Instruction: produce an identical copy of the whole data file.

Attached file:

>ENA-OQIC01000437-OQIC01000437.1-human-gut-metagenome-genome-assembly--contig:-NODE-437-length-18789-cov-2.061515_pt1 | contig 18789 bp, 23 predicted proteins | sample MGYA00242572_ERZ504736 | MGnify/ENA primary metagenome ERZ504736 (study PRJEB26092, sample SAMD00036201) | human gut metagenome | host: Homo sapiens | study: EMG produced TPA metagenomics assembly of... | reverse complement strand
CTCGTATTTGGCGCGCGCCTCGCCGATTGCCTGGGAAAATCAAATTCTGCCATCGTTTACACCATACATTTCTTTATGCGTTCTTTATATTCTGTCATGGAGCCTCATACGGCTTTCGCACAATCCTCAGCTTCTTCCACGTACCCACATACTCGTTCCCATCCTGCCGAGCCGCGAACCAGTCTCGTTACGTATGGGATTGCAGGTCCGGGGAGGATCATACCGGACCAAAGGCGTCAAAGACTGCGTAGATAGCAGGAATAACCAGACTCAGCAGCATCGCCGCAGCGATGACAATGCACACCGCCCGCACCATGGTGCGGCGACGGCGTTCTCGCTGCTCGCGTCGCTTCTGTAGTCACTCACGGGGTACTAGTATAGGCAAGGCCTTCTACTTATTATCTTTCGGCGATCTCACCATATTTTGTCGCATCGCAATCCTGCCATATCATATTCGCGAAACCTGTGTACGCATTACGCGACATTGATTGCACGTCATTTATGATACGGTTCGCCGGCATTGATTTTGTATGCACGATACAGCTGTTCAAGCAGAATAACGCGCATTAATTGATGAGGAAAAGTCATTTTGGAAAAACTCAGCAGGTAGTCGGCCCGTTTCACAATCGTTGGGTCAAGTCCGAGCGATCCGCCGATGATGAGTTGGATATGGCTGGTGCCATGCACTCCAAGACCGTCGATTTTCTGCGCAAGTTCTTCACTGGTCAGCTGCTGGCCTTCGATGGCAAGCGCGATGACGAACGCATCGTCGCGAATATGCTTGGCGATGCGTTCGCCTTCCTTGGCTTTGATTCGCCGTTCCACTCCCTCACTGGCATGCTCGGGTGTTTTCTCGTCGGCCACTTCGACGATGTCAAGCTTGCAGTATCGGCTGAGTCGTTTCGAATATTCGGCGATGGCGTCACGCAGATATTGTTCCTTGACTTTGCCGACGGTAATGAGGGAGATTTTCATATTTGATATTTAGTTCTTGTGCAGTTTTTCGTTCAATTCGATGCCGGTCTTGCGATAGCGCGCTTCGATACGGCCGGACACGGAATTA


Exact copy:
>ENA-OQIC01000437-OQIC01000437.1-human-gut-metagenome-genome-assembly--contig:-NODE-437-length-18789-cov-2.061515_pt1 | contig 18789 bp, 23 predicted proteins | sample MGYA00242572_ERZ504736 | MGnify/ENA primary metagenome ERZ504736 (study PRJEB26092, sample SAMD00036201) | human gut metagenome | host: Homo sapiens | study: EMG produced TPA metagenomics assembly of... | reverse complement strand
CTCGTATTTGGCGCGCGCCTCGCCGATTGCCTGGGAAAATCAAATTCTGCCATCGTTTACACCATACATTTCTTTATGCGTTCTTTATATTCTGTCATGGAGCCTCATACGGCTTTCGCACAATCCTCAGCTTCTTCCACGTACCCACATACTCGTTCCCATCCTGCCGAGCCGCGAACCAGTCTCGTTACGTATGGGATTGCAGGTCCGGGGAGGATCATACCGGACCAAAGGCGTCAAAGACTGCGTAGATAGCAGGAATAACCAGACTCAGCAGCATCGCCGCAGCGATGACAATGCACACCGCCCGCACCATGGTGCGGCGACGGCGTTCTCGCTGCTCGCGTCGCTTCTGTAGTCACTCACGGGGTACTAGTATAGGCAAGGCCTTCTACTTATTATCTTTCGGCGATCTCACCATATTTTGTCGCATCGCAATCCTGCCATATCATATTCGCGAAACCTGTGTACGCATTACGCGACATTGATTGCACGTCATTTATGATACGGTTCGCCGGCATTGATTTTGTATGCACGATACAGCTGTTCAAGCAGAATAACGCGCATTAATTGATGAGGAAAAGTCATTTTGGAAAAACTCAGCAGGTAGTCGGCCCGTTTCACAATCGTTGGGTCAAGTCCGAGCGATCCGCCGATGATGAGTTGGATATGGCTGGTGCCATGCACTCCAAGACCGTCGATTTTCTGCGCAAGTTCTTCACTGGTCAGCTGCTGGCCTTCGATGGCAAGCGCGATGACGAACGCATCGTCGCGAATATGCTTGGCGATGCGTTCGCCTTCCTTGGCTTTGATTCGCCGTTCCACTCCCTCACTGGCATGCTCGGGTGTTTTCTCGTCGGCCACTTCGACGATGTCAAGCTTGCAGTATCGGCTGAGTCGTTTCGAATATTCGGCGATGGCGTCACGCAGATATTGTTCCTTGACTTTGCCGACGGTAATGAGGGAGATTTTCATATTTGATATTTAGTTCTTGTGCAGTTTTTCGTTCAATTCGATGCCGGTCTTGCGATAGCGCGCTTCGATACGGCCGGACACGGAATTA